Able counsel for appellant overlooked that an oral contract for "permanent employment" or of other indefinite duration does not come within the Statute of Frauds.5 That this is the majority rule in the United States see 35 A.L.R. 1432 at page 1440 and 135 A.L.R. 646 at page 688 and cases cited in these annotations. Leading California authority is entirely in accord with and lends support to this majority rule.6 In any event, the detriment suffered by plaintiff is sufficient to estop defendant from asserting the Statute of Frauds.7


Finding no substantial error in the record the judgment is affirmed.


1. Erie Railroad Co. v. Tompkins, 304 U.S. 64, 58 S.Ct. 817, 82 L.Ed. 1188.

2. Kam Koon Wan v. E. E. Black, Ltd., 9 Cir., 188 F.2d 558.

3. Speegle v. Board of Fire Underwriters, 29 Cal.2d 34, 172 P.2d 867.

4. Lawrence v. Prosser, 88 N.J.Eq. 43, 101 A. 1040; Williston on Contracts, Vol. 1, p. 140, Sec. 49.

5. Kelly-Springfield Tire Co. v. Bobo, 9 Cir., 1925, 4 F.2d 71.

6. See Hopper v. Lennen & Mitchell, 9 Cir., 1944, 146 F.2d 364, 161 A.L.R. 282; El Rio Oils v. Pacific Coast Asphalt Co., 1949, 95 Cal.App.2d 186, 213 P.2d 1; Hollywood Motion Picture Co. v. Furer, 1940, 16 Cal.2d 184, 105 P.2d 299; Simmons v. California Institute of Technology, Cal.Sup., 1948, 194 P.2d 521, 525-526.

7. Monarco v. Lo Greco, 35 Cal.2d 621, 220 P.2d 737.


POPE, Circuit Judge (concurring specially).


I am in agreement with the conclusion reached in the foregoing opinion, and with most that is said therein. I think I should reserve judgment as to the first reason advanced by the opinion for the non-application of the Statute of Frauds.


The trial court, following the rule stated in Millsap v. National Funding Corp., 57 Cal.App.2d 772, 135 P.2d 407, has held that under the facts of this particular case, Fibreboard and Townsend entered into a contract of employment whereby the latter was entitled to employment for a reasonable period of time, and that under the circumstances, such employment must be taken to be for a period of two years. Thus the district court has held that on the facts of this particular case there was a contract of employment for a reasonable time, to-wit, two years.


I have difficulty in reasoning how this can be in fact a contract for employment for a period of two years and yet not come within the provisions of the California Statute of Frauds relating to contracts not to be performed within a year. I apprehend that in some states a contract for permanent employment, where supported by consideration, is construed to be an employment for life. In such cases the Statute of Frauds does not prevent enforcement because by the very terms of the agreement it is to end upon the death of the employee, which may happen within the year. See Williston on Contracts § 495, note 8. In other states a contract for permanent employment is held to be one merely for an indefinite period of time and terminable at the will of either party. But, as we are all agreed here, under the California rule such is not the import and effect of the particular agreement now before us.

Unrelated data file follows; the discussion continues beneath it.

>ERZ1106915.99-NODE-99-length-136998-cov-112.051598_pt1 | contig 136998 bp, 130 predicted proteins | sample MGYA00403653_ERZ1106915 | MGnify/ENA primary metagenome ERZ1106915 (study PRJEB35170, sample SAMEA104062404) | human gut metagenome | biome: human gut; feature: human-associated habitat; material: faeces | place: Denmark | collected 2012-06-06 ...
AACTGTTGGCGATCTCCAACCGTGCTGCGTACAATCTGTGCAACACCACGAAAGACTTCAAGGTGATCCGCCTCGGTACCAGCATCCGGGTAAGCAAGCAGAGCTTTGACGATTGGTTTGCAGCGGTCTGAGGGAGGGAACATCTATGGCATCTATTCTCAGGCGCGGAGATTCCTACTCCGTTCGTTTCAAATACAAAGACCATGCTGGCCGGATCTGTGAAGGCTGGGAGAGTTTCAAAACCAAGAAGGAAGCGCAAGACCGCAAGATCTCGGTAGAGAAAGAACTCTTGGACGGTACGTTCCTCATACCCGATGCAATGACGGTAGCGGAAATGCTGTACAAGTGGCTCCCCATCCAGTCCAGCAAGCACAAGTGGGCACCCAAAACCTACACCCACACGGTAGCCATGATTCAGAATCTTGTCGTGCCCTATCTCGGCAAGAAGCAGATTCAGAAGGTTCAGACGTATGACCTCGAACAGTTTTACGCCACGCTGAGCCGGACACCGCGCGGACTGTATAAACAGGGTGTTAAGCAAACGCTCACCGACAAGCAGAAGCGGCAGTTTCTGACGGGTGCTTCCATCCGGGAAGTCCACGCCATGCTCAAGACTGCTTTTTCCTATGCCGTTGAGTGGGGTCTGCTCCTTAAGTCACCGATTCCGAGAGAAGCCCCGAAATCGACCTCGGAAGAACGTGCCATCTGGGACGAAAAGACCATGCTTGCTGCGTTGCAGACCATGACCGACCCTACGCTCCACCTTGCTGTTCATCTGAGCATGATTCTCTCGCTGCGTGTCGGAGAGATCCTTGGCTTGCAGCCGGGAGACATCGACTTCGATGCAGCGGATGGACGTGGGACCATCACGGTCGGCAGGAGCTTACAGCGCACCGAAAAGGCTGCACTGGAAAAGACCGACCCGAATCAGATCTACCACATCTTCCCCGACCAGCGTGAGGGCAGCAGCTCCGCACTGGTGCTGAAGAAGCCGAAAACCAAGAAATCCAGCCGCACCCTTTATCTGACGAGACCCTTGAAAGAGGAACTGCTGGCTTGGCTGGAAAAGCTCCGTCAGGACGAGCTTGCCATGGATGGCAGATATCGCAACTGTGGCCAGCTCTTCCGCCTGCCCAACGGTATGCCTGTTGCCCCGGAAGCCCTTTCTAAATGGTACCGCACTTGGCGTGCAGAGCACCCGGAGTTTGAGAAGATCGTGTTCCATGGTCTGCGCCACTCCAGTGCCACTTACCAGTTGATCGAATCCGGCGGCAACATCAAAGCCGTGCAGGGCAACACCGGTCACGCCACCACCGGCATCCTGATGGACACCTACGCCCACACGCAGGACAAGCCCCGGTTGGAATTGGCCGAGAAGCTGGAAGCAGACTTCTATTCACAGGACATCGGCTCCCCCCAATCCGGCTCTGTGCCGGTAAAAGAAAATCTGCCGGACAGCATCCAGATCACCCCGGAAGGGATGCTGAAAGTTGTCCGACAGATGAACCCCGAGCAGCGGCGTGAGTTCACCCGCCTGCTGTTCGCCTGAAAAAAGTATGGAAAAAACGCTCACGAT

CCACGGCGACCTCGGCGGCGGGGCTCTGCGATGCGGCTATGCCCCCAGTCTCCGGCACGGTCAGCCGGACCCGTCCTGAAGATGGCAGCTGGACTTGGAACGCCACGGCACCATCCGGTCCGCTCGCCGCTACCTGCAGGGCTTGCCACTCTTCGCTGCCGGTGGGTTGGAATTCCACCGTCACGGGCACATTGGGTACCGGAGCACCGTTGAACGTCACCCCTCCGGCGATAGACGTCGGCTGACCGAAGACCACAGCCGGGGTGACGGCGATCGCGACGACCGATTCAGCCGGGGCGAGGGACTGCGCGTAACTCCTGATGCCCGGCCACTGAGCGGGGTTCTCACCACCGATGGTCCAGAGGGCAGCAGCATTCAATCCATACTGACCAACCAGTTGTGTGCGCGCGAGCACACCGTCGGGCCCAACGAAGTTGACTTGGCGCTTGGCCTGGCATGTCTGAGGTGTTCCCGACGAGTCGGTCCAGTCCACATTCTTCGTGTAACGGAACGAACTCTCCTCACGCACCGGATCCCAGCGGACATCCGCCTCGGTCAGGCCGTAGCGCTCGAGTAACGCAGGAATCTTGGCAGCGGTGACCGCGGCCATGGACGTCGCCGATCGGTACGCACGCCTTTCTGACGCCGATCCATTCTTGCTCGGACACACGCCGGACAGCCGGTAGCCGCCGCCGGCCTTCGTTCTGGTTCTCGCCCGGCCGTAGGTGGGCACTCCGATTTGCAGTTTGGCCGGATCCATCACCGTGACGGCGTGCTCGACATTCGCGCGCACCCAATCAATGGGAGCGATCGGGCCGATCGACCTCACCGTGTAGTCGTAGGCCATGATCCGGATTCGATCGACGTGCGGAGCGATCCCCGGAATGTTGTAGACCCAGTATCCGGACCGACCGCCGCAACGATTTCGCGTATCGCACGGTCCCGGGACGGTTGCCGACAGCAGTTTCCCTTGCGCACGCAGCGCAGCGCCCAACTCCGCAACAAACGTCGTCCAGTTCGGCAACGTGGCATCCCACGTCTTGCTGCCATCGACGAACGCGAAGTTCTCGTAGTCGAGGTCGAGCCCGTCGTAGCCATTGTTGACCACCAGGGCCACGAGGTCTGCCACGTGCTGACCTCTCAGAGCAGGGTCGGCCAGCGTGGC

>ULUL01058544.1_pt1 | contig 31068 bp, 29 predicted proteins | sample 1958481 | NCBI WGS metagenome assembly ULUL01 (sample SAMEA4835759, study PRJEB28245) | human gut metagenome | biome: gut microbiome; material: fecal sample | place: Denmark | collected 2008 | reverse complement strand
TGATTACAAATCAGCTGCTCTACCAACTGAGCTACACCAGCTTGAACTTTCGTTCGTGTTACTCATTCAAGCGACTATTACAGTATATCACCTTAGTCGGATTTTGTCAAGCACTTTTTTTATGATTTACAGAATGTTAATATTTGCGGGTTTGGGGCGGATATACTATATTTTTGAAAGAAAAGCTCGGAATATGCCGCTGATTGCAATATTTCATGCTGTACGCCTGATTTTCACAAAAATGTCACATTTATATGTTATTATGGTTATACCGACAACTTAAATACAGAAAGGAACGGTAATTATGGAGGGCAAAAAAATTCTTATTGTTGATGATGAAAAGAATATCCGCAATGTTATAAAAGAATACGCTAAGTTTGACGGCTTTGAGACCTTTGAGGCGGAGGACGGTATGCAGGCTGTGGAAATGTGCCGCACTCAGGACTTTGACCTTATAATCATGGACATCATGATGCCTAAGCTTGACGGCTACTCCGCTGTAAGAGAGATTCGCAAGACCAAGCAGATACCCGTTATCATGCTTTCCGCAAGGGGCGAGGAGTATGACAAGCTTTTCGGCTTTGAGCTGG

While I cannot discover that the California courts have ever dealt with this precise situation, I would anticipate in view of their decisions in other cases, that since the contract from Fibreboard to Townsend was in truth and in fact a contract for employment for two years, the impact of the Statute of Frauds upon it would be precisely the same as upon any other contract for employment for a fixed period in excess of one year.


It is true there is a minority view that in any contract for personal services, whether for a fixed period or not, death may end the contract and since death may come at any time, the contract is not within the Statute of Frauds. Such a case is Kelly-Springfield Tire Co. v. Bobo, 9 Cir., 4 F.2d 71, which is cited and relied upon in the foregoing opinion. But that decision is contrary to Sessions v. Southern California Edison Company, 47 Cal.App.2d 611, 617, 118 P.2d 935, and Mr. Williston notes in footnote 11, § 495, that the Kelly-Springfield case is contrary to the great weight of authority. The later case of Hopper v. Lennen & Mitchell, 9 Cir., 146 F.2d 364, is very different from the Kelly-Springfield case. It expressly recognizes the Sessions case as stating the California rule, and quotes language from Williston in accord with the doctrine of the Sessions case. The Sessions contract was one which called for payments for a period of six years. In that respect it was like the contract in our case which calls for payment for two years. This demonstrates that the contract before us is within the Statute of Frauds.


I do agree with the second reason given by Judge Harrison for his conclusion that the Statute of Frauds may not be relied upon as a defense here. Under the California rule stated in Monarco v. Lo Greco, 35 Cal.2d 621, 220 P.2d 737, defendant is clearly estopped from relying upon the Statute of Frauds to defeat the enforcement of the oral contract. The facts here found disclose that Townsend was induced by Fibreboard seriously to change his position in reliance on the promises which made up the contract, and now to deny enforcement of the contract would result in unconscionable injury to the appellee. Under these circumstances, as disclosed by the decision in the Monarco case, supra, the California courts have consistently applied the doctrine of estoppel to assert the Statute of Frauds in order to prevent fraud that would result from refusal to enforce the oral contract.1


Because the rule of the Monarco case is in itself a sufficient answer to the claim of defense under the Statute of Frauds, I prefer to confine my concurrence with respect to this issue to that ground alone.


I am authorized to state that Judge HEALY agrees with what I have here stated.


1. For a discussion of this California rule and of the Monarco case see 3 Stanford Law Review, page 281.